ECG Challenge: The missed match
EMS is called to residence of 67-year-old male complaining of shortness of breath; what's happening with this patient?
By Tom Bouthillet
EMS is called to the residence of a 67-year-old male complaining of shortness of breath.
At the time of EMS arrival, the patient walks out of the bedroom into the living room and slumps over onto the gurney in obvious distress.
Past medical history: Hypertension, prostate CA
Medications: Lisinopril, Norvasc
Breath sounds: Diminished bilaterally
The patient appears anxious. His skin is dusky and diaphoretic.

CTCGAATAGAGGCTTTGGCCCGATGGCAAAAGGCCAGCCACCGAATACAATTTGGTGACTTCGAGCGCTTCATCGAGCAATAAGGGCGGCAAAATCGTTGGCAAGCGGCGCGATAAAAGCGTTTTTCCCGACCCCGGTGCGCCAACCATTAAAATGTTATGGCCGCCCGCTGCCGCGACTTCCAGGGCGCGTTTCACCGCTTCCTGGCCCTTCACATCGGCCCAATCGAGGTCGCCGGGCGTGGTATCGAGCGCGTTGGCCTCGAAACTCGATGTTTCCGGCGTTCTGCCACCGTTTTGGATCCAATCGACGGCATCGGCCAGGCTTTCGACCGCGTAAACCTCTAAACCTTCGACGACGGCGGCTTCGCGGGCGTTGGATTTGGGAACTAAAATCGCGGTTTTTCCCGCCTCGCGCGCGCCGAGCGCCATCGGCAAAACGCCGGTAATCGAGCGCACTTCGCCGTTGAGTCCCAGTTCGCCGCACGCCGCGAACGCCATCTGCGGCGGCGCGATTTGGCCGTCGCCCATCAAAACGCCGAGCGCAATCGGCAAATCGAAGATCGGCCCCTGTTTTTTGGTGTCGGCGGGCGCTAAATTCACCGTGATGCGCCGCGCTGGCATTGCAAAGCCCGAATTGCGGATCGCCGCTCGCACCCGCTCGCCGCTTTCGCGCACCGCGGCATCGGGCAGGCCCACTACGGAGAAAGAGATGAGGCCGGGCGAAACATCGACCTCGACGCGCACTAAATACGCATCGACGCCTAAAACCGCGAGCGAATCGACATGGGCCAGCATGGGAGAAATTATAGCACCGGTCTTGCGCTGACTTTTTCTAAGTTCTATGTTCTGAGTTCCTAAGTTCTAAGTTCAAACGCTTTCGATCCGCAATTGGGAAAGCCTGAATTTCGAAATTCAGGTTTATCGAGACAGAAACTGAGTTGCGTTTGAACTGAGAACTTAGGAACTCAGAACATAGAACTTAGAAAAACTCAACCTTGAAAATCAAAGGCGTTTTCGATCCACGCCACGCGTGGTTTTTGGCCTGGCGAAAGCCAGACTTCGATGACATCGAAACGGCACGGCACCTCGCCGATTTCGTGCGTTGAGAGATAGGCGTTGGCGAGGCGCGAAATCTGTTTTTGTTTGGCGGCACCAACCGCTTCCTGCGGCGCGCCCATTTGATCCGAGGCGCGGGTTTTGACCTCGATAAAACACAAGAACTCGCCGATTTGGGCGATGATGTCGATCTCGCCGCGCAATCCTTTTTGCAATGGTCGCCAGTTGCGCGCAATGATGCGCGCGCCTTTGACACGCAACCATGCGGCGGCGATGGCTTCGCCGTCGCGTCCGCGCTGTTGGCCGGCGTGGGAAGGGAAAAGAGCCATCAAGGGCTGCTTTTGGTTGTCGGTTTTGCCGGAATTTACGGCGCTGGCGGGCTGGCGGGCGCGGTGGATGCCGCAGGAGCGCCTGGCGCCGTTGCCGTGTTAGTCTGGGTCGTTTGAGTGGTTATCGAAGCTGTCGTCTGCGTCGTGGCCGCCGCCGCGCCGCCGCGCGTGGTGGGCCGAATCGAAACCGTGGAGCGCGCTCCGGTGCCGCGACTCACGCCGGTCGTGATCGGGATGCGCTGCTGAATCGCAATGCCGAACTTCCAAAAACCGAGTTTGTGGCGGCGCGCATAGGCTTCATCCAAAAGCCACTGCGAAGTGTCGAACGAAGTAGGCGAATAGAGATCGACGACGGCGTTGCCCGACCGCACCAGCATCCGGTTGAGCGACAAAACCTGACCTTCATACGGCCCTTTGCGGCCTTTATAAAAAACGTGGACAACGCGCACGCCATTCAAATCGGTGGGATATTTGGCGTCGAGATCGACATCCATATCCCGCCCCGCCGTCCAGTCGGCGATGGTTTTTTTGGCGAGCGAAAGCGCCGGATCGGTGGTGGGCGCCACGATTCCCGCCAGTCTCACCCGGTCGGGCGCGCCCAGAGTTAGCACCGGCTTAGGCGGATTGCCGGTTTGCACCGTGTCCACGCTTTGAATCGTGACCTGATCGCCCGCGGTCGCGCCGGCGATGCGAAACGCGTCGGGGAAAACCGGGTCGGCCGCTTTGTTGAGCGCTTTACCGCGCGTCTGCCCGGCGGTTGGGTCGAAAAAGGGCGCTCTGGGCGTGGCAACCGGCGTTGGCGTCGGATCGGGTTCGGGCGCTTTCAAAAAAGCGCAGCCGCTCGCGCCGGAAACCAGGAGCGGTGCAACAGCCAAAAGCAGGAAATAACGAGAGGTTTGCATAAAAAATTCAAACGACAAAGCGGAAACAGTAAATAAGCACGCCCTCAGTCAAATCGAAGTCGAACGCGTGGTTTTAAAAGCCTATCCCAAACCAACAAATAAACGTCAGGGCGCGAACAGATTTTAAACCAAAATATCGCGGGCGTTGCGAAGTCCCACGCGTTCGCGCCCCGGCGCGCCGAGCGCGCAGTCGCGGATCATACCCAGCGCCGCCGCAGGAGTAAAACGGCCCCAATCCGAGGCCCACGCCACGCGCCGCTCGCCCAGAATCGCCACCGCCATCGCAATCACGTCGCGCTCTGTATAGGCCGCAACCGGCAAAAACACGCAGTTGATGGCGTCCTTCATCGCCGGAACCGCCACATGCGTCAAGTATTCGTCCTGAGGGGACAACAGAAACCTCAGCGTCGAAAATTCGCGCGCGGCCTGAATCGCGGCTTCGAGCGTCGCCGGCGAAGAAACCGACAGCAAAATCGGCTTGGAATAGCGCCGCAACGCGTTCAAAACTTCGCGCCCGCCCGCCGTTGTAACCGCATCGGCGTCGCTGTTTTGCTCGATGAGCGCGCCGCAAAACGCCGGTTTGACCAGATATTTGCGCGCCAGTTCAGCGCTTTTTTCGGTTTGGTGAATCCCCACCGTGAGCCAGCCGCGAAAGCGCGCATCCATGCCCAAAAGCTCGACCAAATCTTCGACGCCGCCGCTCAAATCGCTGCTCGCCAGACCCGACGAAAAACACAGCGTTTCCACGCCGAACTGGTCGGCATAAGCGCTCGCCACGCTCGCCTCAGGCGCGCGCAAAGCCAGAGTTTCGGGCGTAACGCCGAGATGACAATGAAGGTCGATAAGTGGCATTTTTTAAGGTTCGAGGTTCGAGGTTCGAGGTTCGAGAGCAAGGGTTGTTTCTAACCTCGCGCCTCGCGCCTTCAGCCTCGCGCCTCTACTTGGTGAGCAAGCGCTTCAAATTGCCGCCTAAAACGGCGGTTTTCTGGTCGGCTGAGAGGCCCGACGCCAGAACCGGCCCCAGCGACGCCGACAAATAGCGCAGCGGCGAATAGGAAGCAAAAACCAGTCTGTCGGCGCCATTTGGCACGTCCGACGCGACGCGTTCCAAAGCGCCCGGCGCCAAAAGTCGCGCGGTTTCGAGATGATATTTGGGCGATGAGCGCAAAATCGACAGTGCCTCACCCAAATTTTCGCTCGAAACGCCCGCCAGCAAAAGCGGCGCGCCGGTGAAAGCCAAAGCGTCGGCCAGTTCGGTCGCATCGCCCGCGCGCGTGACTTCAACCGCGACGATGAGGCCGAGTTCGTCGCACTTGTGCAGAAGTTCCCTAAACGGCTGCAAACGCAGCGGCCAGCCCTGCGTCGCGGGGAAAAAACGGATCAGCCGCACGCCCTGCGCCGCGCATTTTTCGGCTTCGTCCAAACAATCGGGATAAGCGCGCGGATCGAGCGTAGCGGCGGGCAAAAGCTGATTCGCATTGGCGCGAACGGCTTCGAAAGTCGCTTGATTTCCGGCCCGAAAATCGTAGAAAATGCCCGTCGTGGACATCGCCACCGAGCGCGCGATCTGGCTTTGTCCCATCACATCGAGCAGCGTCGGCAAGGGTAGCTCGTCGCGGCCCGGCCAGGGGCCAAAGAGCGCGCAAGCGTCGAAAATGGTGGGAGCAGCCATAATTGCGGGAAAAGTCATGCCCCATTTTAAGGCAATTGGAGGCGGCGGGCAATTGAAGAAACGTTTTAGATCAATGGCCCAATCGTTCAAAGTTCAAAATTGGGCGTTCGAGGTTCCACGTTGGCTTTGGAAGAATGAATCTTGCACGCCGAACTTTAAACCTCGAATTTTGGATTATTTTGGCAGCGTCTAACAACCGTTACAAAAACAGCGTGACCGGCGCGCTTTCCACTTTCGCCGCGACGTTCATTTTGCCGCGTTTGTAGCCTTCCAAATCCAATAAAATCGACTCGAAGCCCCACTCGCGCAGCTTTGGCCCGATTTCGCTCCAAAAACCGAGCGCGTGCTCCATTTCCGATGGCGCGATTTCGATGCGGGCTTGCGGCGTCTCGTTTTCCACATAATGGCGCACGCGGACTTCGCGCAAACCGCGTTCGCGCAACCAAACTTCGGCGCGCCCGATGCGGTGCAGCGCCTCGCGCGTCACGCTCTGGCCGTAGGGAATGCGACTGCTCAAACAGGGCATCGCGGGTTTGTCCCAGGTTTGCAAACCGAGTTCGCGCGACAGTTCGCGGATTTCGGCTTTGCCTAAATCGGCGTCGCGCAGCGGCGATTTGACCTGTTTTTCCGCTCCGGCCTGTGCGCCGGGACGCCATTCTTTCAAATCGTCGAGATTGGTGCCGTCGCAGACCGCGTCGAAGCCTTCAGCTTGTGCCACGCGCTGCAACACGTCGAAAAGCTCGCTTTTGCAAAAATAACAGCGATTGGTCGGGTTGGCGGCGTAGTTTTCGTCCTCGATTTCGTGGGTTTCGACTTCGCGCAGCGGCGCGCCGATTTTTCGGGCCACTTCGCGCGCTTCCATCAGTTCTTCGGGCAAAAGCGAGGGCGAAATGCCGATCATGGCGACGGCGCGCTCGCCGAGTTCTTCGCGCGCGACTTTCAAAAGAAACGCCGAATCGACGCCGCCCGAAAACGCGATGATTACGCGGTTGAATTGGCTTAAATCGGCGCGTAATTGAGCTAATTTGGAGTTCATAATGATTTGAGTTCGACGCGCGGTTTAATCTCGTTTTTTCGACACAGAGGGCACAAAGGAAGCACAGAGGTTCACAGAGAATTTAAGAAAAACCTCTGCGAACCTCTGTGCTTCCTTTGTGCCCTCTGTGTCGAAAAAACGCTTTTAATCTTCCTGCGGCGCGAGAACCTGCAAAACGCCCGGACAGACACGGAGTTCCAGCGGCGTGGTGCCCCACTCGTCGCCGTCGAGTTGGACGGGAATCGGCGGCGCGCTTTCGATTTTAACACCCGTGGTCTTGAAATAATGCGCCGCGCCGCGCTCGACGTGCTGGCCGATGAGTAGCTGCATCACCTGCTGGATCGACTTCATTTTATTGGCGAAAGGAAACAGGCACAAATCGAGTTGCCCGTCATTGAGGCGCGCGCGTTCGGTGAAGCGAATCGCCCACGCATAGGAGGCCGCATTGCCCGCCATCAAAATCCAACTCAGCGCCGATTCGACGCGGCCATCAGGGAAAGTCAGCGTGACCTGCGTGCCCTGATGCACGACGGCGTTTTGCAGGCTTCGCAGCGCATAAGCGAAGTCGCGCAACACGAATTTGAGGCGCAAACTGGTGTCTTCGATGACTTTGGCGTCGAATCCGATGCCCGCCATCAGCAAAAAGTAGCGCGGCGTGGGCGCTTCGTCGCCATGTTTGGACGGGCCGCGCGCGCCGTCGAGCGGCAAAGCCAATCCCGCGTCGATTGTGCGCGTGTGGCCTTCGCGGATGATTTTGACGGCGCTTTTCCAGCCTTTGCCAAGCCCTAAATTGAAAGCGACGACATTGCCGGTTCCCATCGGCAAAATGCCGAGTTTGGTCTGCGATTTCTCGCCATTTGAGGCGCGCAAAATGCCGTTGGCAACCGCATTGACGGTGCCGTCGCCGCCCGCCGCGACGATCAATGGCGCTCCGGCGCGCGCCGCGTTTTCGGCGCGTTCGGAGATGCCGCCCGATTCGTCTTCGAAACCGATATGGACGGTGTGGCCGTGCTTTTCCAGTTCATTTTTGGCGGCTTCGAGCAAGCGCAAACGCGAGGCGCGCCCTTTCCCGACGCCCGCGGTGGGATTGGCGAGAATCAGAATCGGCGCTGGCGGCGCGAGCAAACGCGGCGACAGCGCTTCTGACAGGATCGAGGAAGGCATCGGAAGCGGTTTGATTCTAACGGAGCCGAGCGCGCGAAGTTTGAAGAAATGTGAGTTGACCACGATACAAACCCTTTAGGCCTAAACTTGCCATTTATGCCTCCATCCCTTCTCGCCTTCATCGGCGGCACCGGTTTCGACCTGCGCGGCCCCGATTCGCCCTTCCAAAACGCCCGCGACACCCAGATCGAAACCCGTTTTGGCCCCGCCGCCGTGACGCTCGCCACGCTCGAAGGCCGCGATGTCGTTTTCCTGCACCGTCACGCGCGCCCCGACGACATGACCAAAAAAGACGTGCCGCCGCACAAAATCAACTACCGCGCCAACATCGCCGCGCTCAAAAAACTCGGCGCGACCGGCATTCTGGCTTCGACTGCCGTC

He states that he was short of breath "on and off" all night and had planned on playing tennis in the morning but "felt way too bad."
Vital signs are assessed.
- RR: 40
- HR: 74
- NIBP: 154/89
- SpO2: 93
The patient states that he became "much worse" after ambulating from the bedroom to the living room. As he calms down, his respiratory rate comes down to about 28.
The patient is placed on oxygen via NRB mask at 15 LPM as the cardiac monitor is attached.
A 12-lead ECG is obtained.
The electrodes were not sticking well to the patient's skin, so lead V3 was held down manually, and another 12-lead ECG was taken.
Upon questioning, the patient admits to some chest discomfort. The treating paramedic decided to assess leads V4R, V8 and V9 (sometimes referred to as a "15-lead ECG").
The patient states that he recently got back from a business trip to the West Coast.
What do you think is happening with this patient?